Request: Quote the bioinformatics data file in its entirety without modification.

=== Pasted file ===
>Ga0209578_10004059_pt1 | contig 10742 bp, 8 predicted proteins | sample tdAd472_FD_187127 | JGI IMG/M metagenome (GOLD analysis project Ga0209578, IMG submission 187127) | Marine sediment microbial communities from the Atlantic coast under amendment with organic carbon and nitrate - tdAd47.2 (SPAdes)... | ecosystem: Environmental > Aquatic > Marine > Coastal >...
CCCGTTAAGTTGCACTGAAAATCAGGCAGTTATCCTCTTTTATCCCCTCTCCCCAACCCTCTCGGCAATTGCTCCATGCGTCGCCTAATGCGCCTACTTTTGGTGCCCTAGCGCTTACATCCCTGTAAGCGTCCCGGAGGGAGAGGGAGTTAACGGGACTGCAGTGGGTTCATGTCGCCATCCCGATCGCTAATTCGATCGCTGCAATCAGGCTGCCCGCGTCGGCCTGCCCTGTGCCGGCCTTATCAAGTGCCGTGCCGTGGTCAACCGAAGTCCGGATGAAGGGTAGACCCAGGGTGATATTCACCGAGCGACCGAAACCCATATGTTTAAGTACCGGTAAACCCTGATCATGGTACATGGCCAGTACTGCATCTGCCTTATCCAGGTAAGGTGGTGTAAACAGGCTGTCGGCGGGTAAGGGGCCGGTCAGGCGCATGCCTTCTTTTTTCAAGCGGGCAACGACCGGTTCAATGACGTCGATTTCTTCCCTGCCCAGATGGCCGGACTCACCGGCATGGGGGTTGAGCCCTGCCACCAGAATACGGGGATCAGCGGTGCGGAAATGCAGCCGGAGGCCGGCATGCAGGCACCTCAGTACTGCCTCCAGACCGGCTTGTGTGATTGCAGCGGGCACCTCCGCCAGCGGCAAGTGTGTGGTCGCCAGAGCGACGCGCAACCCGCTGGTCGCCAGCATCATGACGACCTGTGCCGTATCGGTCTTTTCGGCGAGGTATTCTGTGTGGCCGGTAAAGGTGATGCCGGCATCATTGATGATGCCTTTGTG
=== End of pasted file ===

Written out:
>Ga0209578_10004059_pt1 | contig 10742 bp, 8 predicted proteins | sample tdAd472_FD_187127 | JGI IMG/M metagenome (GOLD analysis project Ga0209578, IMG submission 187127) | Marine sediment microbial communities from the Atlantic coast under amendment with organic carbon and nitrate - tdAd47.2 (SPAdes)... | ecosystem: Environmental > Aquatic > Marine > Coastal >...
CCCGTTAAGTTGCACTGAAAATCAGGCAGTTATCCTCTTTTATCCCCTCTCCCCAACCCTCTCGGCAATTGCTCCATGCGTCGCCTAATGCGCCTACTTTTGGTGCCCTAGCGCTTACATCCCTGTAAGCGTCCCGGAGGGAGAGGGAGTTAACGGGACTGCAGTGGGTTCATGTCGCCATCCCGATCGCTAATTCGATCGCTGCAATCAGGCTGCCCGCGTCGGCCTGCCCTGTGCCGGCCTTATCAAGTGCCGTGCCGTGGTCAACCGAAGTCCGGATGAAGGGTAGACCCAGGGTGATATTCACCGAGCGACCGAAACCCATATGTTTAAGTACCGGTAAACCCTGATCATGGTACATGGCCAGTACTGCATCTGCCTTATCCAGGTAAGGTGGTGTAAACAGGCTGTCGGCGGGTAAGGGGCCGGTCAGGCGCATGCCTTCTTTTTTCAAGCGGGCAACGACCGGTTCAATGACGTCGATTTCTTCCCTGCCCAGATGGCCGGACTCACCGGCATGGGGGTTGAGCCCTGCCACCAGAATACGGGGATCAGCGGTGCGGAAATGCAGCCGGAGGCCGGCATGCAGGCACCTCAGTACTGCCTCCAGACCGGCTTGTGTGATTGCAGCGGGCACCTCCGCCAGCGGCAAGTGTGTGGTCGCCAGAGCGACGCGCAACCCGCTGGTCGCCAGCATCATGACGACCTGTGCCGTATCGGTCTTTTCGGCGAGGTATTCTGTGTGGCCGGTAAAGGTGATGCCGGCATCATTGATGATGCCTTTGTG